Charles M. Lieber received his undergraduate degree in chemistry from Franklin and Marshall College and carried out his doctoral studies at Stanford University, followed by postdoctoral research at the California Institute of Technology. In 1987 he assumed an Assistant Professor position at Columbia University, embarking on a new research program addressing the synthesis and properties of low-dimensional materials.
Dr. Lieber moved to Harvard University in 1991 and now holds a joint appointment in the Department of Chemistry and Chemical Biology, as the Mark Hyman Professor of Chemistry, and the School of Engineering and Applied Sciences. At Harvard, Lieber has pioneered the synthesis of a broad range of nanoscale materials, the characterization of the unique physical properties of these materials and the development of methods of hierarchical assembly of nanoscale wires, together with the demonstration of applications of these materials in nanoelectronics, nanocomputing, biological and chemical sensing, neurobiology, and nanophotonics. Lieber has also developed and applied a new chemically sensitive microscopy for probing organic and biological materials at nanometer to molecular scales.
Lieber’s work has been recognized by a number of awards, including the Willard Gibbs Medal (2013); Wolf Prize in Chemistry (2012); ACS Inorganic Nanoscience Award (2009); NBIC Research Excellence Award, University of Pennsylvania (2007); Nanotech Briefs Nano 50 Award (2005); ACS Award in the Chemistry of Materials (2004); World Technology Award in Materials (2004 and 2003); Scientific American 50 Award in Nanotechnology and Molecular Electronics (2003); APS McGroddy Prize for New Materials (2003); MRS Medal (2002); Feynman Prize in Nanotechnology (2001); NSF Creativity Award (1996); and ACS Award in Pure Chemistry (1992).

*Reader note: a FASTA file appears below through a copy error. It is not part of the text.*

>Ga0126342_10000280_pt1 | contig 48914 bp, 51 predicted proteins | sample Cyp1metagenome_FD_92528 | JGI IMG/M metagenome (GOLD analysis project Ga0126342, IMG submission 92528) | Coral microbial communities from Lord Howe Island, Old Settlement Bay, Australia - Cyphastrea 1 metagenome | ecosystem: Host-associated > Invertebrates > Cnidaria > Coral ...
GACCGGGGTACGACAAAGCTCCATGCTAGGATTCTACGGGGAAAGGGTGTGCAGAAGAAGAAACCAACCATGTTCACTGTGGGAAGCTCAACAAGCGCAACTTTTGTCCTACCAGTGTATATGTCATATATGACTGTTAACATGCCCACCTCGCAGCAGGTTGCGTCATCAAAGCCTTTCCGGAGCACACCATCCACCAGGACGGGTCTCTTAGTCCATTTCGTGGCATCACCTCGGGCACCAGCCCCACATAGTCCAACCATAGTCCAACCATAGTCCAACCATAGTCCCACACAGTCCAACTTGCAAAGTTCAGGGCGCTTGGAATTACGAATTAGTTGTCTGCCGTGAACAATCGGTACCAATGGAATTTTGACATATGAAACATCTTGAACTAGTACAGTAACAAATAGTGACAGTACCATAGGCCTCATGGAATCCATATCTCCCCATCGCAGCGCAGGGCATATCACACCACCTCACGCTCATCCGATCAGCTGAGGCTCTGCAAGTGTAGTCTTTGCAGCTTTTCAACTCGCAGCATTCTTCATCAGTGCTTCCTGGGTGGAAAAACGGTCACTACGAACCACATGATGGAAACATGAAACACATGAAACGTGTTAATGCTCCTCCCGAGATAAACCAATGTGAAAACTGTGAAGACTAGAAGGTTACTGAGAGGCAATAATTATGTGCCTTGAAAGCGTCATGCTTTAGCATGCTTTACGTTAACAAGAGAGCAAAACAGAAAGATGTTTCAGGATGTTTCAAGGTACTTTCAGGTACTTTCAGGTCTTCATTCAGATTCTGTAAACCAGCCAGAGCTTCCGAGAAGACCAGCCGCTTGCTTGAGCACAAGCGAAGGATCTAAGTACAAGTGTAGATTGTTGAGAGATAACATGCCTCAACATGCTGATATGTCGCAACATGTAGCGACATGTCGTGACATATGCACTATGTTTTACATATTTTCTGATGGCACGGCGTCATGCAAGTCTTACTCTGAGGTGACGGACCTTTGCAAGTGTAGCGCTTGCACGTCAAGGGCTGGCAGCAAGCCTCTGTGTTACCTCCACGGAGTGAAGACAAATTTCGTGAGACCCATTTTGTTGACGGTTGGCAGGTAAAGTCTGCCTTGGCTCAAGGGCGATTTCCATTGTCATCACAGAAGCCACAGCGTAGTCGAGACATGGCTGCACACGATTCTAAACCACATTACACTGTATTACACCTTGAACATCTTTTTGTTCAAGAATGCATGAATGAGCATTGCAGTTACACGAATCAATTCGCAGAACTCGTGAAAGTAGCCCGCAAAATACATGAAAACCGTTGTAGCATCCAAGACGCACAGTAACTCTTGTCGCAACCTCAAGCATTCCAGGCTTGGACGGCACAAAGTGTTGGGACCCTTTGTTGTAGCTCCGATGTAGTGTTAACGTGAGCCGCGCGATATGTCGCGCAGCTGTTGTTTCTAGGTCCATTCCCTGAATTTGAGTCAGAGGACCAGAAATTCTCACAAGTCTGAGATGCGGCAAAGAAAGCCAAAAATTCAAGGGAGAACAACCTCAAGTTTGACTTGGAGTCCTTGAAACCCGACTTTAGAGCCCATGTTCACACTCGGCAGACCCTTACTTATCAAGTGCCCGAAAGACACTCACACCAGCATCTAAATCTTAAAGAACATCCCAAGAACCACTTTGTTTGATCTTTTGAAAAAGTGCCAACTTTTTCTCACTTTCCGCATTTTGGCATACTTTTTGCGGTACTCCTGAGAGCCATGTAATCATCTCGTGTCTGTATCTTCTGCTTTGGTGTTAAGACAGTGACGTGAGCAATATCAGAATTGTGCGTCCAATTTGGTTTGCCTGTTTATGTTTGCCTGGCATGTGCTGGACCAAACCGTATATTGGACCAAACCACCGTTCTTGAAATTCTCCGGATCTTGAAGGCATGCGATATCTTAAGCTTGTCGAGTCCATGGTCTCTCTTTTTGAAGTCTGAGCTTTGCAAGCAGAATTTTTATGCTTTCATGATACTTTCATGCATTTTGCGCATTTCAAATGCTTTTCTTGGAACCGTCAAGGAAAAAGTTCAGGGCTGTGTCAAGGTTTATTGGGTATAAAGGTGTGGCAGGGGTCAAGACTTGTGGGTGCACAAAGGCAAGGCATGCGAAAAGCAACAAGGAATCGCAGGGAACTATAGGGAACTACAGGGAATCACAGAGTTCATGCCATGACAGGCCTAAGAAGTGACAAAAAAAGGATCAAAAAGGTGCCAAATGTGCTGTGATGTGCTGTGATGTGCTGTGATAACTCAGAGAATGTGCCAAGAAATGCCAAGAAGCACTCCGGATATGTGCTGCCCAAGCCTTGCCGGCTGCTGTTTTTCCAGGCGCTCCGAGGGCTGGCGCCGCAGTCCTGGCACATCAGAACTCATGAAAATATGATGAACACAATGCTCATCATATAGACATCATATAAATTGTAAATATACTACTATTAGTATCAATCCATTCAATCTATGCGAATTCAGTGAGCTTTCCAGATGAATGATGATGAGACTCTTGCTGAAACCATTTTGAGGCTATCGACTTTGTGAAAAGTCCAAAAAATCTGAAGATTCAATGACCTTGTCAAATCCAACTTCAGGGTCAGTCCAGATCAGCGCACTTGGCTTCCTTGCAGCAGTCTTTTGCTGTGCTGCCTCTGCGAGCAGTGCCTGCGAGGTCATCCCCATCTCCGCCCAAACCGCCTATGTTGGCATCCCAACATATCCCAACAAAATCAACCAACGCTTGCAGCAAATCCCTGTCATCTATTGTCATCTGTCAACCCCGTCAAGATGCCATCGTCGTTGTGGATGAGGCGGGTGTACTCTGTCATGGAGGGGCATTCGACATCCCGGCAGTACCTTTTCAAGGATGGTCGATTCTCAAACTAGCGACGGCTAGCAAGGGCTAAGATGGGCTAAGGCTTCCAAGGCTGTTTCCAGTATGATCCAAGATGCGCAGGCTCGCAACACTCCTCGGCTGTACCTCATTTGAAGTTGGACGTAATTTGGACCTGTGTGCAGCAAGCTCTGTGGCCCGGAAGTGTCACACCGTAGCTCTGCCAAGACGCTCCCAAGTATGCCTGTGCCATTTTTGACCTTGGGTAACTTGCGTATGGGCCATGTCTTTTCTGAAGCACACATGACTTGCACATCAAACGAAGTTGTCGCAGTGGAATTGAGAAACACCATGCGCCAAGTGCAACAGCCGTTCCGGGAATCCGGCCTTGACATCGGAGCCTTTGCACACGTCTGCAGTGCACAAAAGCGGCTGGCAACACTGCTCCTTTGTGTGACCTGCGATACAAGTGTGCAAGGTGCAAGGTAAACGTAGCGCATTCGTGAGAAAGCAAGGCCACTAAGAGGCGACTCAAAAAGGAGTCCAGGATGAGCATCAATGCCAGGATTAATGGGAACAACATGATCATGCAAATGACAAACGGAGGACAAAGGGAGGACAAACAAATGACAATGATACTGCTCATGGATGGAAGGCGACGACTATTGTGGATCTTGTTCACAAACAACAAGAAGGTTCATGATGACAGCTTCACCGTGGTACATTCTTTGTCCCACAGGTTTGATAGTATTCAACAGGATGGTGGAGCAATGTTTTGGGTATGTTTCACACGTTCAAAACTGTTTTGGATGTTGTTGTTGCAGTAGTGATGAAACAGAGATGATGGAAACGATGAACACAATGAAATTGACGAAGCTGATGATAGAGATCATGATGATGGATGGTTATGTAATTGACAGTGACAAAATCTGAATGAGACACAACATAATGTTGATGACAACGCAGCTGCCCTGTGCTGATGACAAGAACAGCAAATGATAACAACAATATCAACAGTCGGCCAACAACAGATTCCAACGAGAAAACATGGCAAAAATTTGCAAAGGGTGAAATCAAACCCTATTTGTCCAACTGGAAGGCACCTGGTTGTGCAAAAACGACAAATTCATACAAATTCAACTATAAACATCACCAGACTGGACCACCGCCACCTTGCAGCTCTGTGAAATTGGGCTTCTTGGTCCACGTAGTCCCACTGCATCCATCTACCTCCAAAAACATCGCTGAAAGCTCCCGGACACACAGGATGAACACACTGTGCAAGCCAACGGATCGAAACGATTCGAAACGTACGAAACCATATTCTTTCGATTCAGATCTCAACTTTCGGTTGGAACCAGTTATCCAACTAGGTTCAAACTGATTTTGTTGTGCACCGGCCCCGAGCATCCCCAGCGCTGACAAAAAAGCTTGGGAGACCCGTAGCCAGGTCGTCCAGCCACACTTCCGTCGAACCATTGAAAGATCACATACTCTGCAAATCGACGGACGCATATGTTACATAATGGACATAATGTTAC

Lieber is an elected member of the National Academy of Sciences and the American Academy of Arts and Sciences and Fellow of the American Chemical Society, Materials Research Society, and American Physical Society. He is Co-Editor of Nano Letters and serves on the Editorial and Advisory Boards of a large number of science and technology journals. Lieber also serves on the Technical Advisory Committee of Samsung Electronics. He has published over 340 papers and is the principal inventor on more than 35 patents.
In his spare time, Lieber has been active in commercializing nanotechnology, and founded the nanotechnology company Nanosys, Inc. in 2001 and the new nanosensor company Vista Therapeutics in 2007, and nucleated Nantero, Inc. from his laboratory in 2001.